How to Understand the Unique Service Needs and
Requirements of Individual Vertical Customer Segments

(Originally published as a Customer Service column in the
August 1999 issue of AFSMI's The Professional Journal.)

By William K. Pollock

The requirements for high technology service and support in the new millennium are likely to be vastly different from the historical trends of the 1990s for a number of reasons including the decreasing number, but increasing sizes of services customers; the high intensity of services marketing and vendor competition; and the increasingly global nature of services delivery. However, to be fully prepared to address the total needs of a vertically-defined marketplace, it remains imperative for services providers to also understand the unique services needs and requirements, preferences and expectations; operating characteristics; and decision-making and purchasing patterns of customers in each of the key segments that it serves.

Only by understanding, and acting upon, these key characteristics and patterns can a services organization hope to eventually succeed in meeting the unique needs and requirements of all of its customers, in all vertical segments. There are, however, essentially eight easy guidelines that can be used to facilitate an understanding of the specific needs and requirements of individual vertical segments, as follows:

  1. "If you don't speak their language, they won't think you understand their business"
    All personnel that have any customer contact, either direct or indirect, must be familiar with the terminology, technology and "buzz words" used within the segment. They will need to communicate articulately with contract administrators, department heads, purchasing managers, as well as equipment operators and technicians. As a result, they will also need to be trained to understand key customer issues in their own words, names and examples.

  2. "If you know who to sell to, you can shorten the services sales cycle"
    Knowing who to sell to within the prospect organization is critical to the success of any sales effort. However, in order to be in a position where you can effectively differentiate between the decision-influencers and the decision-makers, you will first need to understand organizational structure and hierarchy of the segment. This will require an enlightened understanding of the various titles, responsibilities and roles generally utilized within the segment, as well as the specific names relating to each within the prospect organization.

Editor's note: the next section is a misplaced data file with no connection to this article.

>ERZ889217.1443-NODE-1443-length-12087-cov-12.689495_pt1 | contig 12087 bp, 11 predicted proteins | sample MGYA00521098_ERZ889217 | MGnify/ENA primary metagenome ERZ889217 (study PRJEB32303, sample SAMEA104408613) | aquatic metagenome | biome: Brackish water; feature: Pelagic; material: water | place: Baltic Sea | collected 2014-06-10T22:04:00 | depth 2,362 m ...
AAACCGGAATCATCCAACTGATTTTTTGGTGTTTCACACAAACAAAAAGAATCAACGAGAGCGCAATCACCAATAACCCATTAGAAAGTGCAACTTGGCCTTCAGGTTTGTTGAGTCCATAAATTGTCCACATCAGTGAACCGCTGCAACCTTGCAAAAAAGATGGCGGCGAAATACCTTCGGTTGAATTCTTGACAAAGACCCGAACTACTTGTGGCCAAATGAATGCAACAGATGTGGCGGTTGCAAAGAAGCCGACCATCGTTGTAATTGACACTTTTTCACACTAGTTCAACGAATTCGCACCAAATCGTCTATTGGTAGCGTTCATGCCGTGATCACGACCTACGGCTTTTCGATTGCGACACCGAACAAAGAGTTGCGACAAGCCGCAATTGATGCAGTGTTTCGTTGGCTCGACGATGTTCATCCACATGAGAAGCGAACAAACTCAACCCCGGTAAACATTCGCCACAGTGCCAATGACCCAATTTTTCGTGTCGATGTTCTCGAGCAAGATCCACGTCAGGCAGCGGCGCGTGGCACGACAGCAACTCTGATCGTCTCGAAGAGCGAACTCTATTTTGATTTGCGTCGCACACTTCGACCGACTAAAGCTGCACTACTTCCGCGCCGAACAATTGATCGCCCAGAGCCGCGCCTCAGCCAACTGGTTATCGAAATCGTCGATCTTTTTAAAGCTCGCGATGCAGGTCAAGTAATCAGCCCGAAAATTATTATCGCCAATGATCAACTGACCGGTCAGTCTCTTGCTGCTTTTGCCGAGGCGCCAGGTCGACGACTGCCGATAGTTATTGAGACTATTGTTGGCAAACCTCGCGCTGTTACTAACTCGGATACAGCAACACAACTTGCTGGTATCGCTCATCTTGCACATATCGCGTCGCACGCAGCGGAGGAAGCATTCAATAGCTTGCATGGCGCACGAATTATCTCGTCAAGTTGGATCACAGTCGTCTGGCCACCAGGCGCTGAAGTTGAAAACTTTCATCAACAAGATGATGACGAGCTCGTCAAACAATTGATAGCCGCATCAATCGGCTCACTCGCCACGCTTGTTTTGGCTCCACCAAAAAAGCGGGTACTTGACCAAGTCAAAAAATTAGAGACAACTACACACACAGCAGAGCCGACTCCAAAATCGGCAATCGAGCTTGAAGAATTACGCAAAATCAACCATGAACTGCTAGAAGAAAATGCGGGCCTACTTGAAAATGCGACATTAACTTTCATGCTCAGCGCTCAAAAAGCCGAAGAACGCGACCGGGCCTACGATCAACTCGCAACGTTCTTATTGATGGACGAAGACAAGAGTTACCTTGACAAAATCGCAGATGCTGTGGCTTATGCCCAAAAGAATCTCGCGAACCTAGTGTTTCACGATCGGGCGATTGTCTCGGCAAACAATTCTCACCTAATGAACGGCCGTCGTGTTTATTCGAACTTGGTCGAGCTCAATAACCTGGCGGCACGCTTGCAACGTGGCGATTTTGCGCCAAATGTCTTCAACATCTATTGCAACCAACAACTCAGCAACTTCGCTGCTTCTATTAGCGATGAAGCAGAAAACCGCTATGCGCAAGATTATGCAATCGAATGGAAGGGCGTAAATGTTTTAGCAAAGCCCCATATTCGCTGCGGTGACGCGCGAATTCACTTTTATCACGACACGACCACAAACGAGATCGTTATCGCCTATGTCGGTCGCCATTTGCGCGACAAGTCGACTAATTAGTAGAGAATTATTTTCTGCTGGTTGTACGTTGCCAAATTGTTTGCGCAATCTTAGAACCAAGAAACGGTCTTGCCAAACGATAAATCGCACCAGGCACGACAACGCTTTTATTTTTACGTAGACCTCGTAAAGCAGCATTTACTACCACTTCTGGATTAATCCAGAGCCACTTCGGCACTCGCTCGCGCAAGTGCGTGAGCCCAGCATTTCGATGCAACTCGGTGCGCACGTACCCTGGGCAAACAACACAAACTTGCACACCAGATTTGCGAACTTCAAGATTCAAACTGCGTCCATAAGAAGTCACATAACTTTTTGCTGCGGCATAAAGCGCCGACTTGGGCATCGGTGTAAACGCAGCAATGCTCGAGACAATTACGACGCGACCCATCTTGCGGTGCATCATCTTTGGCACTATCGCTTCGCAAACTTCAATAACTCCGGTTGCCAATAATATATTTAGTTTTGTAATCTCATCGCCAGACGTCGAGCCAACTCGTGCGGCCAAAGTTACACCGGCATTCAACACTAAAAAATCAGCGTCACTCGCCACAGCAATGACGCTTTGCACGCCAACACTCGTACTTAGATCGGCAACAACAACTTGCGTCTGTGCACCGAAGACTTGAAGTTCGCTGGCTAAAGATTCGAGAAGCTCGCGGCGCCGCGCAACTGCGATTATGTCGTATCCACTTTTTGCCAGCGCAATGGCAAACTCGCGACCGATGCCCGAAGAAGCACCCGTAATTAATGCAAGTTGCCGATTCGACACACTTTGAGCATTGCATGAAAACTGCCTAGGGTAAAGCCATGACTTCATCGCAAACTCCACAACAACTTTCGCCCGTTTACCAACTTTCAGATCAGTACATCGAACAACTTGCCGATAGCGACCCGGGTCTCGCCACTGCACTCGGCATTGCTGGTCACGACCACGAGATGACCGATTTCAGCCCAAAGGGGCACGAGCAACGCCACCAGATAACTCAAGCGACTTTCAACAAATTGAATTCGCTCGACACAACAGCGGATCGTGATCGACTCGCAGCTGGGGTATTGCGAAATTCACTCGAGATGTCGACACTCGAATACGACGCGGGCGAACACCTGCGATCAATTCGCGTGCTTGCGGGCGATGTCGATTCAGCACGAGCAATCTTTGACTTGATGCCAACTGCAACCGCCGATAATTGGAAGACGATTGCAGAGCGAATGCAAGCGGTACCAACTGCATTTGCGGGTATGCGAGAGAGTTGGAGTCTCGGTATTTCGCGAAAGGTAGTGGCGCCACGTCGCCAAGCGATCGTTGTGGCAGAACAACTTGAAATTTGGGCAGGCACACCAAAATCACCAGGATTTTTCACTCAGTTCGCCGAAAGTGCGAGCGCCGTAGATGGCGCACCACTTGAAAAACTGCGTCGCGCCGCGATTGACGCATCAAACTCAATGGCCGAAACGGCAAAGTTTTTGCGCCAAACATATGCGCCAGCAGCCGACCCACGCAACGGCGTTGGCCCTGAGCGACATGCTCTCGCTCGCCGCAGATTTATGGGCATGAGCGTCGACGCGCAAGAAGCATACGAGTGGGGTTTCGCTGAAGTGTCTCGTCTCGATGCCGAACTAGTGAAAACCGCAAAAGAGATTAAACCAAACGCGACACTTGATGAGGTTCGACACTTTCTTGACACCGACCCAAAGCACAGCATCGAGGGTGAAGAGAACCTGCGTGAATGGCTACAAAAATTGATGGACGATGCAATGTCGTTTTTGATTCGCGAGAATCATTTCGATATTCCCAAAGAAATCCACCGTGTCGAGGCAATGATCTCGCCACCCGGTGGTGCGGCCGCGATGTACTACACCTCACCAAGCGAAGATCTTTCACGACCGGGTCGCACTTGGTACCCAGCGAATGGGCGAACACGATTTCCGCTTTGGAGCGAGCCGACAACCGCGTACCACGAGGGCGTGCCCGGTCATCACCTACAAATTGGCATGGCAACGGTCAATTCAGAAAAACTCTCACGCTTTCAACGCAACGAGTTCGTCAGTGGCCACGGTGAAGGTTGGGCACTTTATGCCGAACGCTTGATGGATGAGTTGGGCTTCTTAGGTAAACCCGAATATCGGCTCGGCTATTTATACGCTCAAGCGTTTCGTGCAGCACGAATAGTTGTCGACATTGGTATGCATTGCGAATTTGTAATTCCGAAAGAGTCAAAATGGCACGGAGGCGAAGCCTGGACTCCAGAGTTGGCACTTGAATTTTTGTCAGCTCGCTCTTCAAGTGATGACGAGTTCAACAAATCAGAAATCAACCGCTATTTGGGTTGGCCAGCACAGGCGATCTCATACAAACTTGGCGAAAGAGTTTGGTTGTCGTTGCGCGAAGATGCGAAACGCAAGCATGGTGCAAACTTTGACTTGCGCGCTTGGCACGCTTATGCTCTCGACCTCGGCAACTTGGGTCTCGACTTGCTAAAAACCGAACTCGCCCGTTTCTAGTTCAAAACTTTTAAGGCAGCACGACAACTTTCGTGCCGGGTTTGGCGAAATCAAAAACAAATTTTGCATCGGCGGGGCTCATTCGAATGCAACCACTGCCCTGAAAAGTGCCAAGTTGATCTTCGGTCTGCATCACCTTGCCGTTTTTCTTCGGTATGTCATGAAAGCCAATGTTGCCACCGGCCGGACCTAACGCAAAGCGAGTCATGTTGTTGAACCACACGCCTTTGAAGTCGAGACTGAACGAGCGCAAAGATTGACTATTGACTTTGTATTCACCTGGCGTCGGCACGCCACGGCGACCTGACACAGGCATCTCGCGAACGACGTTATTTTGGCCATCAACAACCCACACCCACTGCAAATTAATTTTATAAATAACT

3. "If you know who is involved in making the decision, you can ensure that they have everything they need from you"
    The decision-making process, and ultimately the services sales cycle, can be both expedited and facilitated if your sales and marketing personnel have a prior understanding of who is involved in the process, how many individuals get involved, who "calls the shots", how long the process takes, what they need to know, and when they need to have it. Any incomplete information provided will simply extend the overall length of the process, and any extraneous information will create "noise". Information given to the "wrong" individual may be worse than not providing it at all.

  4. "If you understand their cost constraints, you can package your services more attractively"
    All prospects are likely to inform you of their various cost constraints right from the outset. However, services sales personnel should be trained to distinguish "real" from "perceived" costs as a result of an initial prospect meeting and needs assessment. They should further be able to identify prospect thresholds for cost vs. value, and build a payment plan that addresses these issues accordingly. The most appropriate "packaging" of services and price must be developed for each segment and prospect, and your service sales personnel must be equipped to do so.

  5. "If you know how your customers run their business, you can better understand their service needs"